A Home Office minister has said police must "go where the evidence takes" them, amid concerns over an investigation linked to former prime minister Sir Edward Heath.

Sarah Newton also told the Commons that police forces have the necessary resources to support investigations into claims of historical sexual abuse of children.

Her remarks came after Conservative MP John Glen (Salisbury) said there has been speculation over how an inquiry is taking place in Wiltshire.

The county's force is leading on Operation Conifer, which started in August 2015 to investigate allegations of child abuse made against Sir Edward, who led a Conservative government between 1970 and 1974 and died at home in Salisbury in July 2005, aged 89.

Wiltshire Police said earlier this month that the operation is investigating a "number of separate allegations", adding it also aims to protect children and vulnerable adults who may be at risk of abuse today and "where relevant, bring living offenders to justice".

The Sunday Times at the weekend reported fresh concerns have been raised over Operation Conifer, with Conservative James Gray (North Wiltshire) telling the newspaper: "I have seen no evidence that he (Heath) was guilty of any kind of crime.

"If this turns out to be serious crimes a la Jimmy Savile then of course I will be the first to support what Wiltshire police are doing. But if, on the other hand, it is a put-up job then I will be the first to call for the chief constable's head."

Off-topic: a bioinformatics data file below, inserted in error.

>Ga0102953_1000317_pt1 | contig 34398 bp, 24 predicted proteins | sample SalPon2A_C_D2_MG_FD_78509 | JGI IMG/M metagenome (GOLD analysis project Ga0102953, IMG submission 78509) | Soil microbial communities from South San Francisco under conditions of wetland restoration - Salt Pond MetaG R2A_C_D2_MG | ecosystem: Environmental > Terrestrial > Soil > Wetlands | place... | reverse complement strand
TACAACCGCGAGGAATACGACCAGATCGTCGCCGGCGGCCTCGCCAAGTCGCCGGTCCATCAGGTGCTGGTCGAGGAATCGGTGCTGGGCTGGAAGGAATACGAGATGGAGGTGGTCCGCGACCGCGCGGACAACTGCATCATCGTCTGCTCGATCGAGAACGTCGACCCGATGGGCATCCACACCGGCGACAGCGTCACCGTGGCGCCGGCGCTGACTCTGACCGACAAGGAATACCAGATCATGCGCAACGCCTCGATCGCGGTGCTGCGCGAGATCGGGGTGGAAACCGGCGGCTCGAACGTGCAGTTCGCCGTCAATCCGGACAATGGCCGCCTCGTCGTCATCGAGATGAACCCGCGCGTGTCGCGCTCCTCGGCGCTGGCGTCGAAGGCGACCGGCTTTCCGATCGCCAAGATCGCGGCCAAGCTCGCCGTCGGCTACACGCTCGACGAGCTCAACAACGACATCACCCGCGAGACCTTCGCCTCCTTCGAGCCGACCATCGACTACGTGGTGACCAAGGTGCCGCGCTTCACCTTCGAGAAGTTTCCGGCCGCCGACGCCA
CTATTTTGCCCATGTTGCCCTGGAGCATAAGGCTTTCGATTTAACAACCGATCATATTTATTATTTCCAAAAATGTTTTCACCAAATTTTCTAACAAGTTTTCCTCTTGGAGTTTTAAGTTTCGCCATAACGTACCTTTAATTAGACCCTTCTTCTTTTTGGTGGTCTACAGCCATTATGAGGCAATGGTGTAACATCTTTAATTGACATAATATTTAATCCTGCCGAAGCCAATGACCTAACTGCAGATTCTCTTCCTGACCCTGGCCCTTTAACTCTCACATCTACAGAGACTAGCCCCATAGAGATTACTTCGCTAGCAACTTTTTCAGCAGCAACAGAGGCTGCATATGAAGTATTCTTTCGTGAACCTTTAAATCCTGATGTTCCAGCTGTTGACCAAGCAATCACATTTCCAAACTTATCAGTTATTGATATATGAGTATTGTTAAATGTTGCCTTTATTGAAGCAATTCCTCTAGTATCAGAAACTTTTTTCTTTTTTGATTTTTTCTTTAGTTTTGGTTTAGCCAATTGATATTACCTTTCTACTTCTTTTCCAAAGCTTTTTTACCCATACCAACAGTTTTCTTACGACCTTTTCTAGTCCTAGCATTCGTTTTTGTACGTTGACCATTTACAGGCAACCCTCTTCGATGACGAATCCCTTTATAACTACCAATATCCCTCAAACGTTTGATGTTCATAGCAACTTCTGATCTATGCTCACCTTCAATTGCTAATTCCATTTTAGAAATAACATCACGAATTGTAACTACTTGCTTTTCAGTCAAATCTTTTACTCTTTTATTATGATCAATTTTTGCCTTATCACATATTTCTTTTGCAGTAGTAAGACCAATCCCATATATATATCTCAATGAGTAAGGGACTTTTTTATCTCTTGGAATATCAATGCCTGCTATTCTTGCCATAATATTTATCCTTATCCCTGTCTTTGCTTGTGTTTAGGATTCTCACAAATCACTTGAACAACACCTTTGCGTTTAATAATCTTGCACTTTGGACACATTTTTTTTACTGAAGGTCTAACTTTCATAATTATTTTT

Speaking in the Commons, Mr Glen told Ms Newton: "There's been speculation over the weekend about the way an inquiry is taking place in Wiltshire.

"And there's always a significant risk when events might have happened a long time ago and evidence is difficult to corroborate and high profile figures are involved that somehow things should just be left.

"Would you assure this House that when victims give evidence, though it might be difficult to corroborate that evidence and it might have taken a long time ago, that our chief constables and investigating officers up and down this country should go where the evidence takes them?

"And will you commit to ensure sufficient resources are made available, such that every day policing is not affected when these serious matters happen in individual constabularies?"

Ms Newton replied: "You make a very powerful point and I can absolutely give you the assurance that you're looking for - that we absolutely must go where the evidence takes it.

"This can be very painful for people to revisit terrible things that happened in the past, but I will encourage them - like I'm sure you are - to come forward, go to the police, do give that evidence.

"In terms of resources for policing, it has been given the status of one of the most important police functions in our country now and the police do have the resources to be able to support investigations into historical sexual abuse of children."

The exchanges took place during an urgent question on the independent inquiry into child sexual abuse.